accessibility & help

Ecuador earthquake – mapping the disaster

13 May 2016

The British Red Cross mapping team is helping the aid effort in Ecuador after the country was hit by an earthquake.

Around 22,000 people are living in temporary shelters one month after the 7.8-magnitude earthquake.

Our colleagues at the Ecuador Red Cross provided emergency help in the immediate aftermath and are still helping people to recover.

Mapping help

This week the British Red Cross pledged £150,000 to help the Red Cross response.

Some of the money will pay for the deployment of a Red Cross mapping expert to the region, who is supporting volunteers and staff on the ground.

Kat Hicks, from our mapping team in London, said: “In the aftermath of a disaster, the timely use of data makes a real difference.

“In the days after the earthquake we produced maps showing which roads remained accessible to aid convoys in the region.

“Later on we mapped aid deliveries, such as the distribution of jerry cans and tarpaulins, as well as psychological support offered by our teams.

“Maps and data visualisations play a vital role in informing operational decisions during an emergency response.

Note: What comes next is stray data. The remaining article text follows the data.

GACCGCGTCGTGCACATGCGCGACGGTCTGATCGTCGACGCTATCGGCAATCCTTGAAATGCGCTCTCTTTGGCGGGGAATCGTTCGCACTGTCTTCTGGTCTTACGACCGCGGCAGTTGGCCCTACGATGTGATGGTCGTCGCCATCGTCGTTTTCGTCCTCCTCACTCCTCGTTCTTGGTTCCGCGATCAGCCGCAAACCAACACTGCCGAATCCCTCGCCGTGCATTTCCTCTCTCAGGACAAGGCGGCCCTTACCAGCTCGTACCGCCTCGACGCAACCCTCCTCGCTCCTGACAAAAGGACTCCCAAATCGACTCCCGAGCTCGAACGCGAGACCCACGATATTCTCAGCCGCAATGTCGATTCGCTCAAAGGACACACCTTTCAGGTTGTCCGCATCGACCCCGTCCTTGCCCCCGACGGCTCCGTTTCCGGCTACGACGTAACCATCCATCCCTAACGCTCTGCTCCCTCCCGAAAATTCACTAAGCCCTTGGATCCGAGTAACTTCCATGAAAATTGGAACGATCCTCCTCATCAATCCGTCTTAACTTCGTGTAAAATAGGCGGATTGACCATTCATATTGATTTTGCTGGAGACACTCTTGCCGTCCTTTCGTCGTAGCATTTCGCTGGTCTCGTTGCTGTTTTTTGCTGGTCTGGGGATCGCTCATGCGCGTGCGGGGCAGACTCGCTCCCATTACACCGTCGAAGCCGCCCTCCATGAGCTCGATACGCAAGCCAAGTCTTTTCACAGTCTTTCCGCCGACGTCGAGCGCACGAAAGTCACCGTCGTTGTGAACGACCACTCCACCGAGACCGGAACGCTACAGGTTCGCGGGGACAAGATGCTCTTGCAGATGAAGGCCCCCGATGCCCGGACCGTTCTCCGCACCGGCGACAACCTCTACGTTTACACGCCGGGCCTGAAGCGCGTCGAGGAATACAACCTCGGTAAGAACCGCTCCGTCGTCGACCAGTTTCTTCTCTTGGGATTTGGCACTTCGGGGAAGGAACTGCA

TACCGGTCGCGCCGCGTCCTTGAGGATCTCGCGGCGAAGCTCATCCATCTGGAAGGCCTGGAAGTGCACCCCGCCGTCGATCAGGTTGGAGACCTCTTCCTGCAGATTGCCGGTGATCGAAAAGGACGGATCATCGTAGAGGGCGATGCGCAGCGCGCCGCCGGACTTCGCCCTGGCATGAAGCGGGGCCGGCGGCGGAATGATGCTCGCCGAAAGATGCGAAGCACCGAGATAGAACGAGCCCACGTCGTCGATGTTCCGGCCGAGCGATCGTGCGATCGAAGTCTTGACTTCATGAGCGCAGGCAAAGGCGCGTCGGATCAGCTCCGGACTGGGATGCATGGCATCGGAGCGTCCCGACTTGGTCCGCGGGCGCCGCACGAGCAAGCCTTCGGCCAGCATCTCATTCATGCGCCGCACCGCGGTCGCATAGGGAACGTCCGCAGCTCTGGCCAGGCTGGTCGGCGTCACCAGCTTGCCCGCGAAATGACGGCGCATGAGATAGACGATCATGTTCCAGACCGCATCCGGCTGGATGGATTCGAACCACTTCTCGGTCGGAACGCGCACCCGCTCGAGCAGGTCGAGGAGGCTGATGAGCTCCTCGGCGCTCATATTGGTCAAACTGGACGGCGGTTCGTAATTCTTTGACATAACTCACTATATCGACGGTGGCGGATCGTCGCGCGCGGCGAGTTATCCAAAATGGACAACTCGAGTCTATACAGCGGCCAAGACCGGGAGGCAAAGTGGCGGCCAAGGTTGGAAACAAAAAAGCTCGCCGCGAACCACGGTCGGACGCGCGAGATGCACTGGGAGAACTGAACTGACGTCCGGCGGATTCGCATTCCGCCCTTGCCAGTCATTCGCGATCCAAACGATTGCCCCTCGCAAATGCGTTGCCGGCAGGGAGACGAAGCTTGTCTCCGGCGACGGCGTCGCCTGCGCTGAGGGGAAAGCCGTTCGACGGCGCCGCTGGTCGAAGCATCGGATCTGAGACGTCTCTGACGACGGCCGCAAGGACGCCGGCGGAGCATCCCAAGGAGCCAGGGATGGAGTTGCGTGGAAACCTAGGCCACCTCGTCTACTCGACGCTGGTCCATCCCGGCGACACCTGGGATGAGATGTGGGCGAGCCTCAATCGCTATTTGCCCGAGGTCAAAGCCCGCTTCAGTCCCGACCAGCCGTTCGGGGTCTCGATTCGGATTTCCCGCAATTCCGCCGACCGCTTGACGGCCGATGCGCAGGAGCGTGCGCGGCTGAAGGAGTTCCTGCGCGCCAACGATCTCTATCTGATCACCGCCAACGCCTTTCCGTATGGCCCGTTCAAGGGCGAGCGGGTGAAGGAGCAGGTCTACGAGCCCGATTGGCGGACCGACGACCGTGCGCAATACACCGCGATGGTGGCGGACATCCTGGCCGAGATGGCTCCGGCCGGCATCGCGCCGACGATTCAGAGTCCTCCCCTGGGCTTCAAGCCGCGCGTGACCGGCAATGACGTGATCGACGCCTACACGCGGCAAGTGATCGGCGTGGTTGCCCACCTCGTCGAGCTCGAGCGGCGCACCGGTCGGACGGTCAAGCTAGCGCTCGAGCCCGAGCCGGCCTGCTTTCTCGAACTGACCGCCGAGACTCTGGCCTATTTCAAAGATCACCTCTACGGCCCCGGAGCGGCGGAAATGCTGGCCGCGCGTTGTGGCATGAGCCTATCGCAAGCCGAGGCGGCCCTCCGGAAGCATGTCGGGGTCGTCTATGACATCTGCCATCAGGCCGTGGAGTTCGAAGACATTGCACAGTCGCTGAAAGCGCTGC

“They clearly highlight specific needs and requirements during a rapidly evolving situation so that effective decisions can be taken quickly.

"This means we can better target aid and services to where they are most needed.”

Emergency supplies

The earthquake claimed 660 lives and left more than 7,000 injured.

To date, the Ecuador Red Cross has provided health care to more than 50,000 people and some 16,000 have received aid.

Over the next 12 months, the Ecuador Red Cross is aiming to help a further 100,000 people.

Some of our £150,000 pledge has already been used to send 1,000 cleaning kits and 1,000 hygiene kits to affected communities.

The kits include items such as soap, shampoo, toothbrushes, detergent, mops and buckets. Maintaining good hygiene is important to avoid disease outbreaks.

Ben Webster, head of emergencies at the British Red Cross, said: “The earthquake inflicted widespread damage across towns in the north of the country.

“Several weeks later, people are still rebuilding their lives. Public health services are in need of support, while the damage to homes and buildings has left people living along roadsides, in gardens and public spaces.

“It’s great that our mapping team is able to offer invaluable support, both from the affected region and from our London office.

“It highlights how technology can be used alongside traditional methods to deliver an effective emergency response.”

  • Our £150,000 pledge was made up of £140,000 from our Disaster Fund and £10,000 from unsolicited donations. 
  • Our Disaster Fund allows us to respond to emergencies without delay. Please donate today to support our work.
  • Prefer typing to running a marathon? Take part in a mapathon. 


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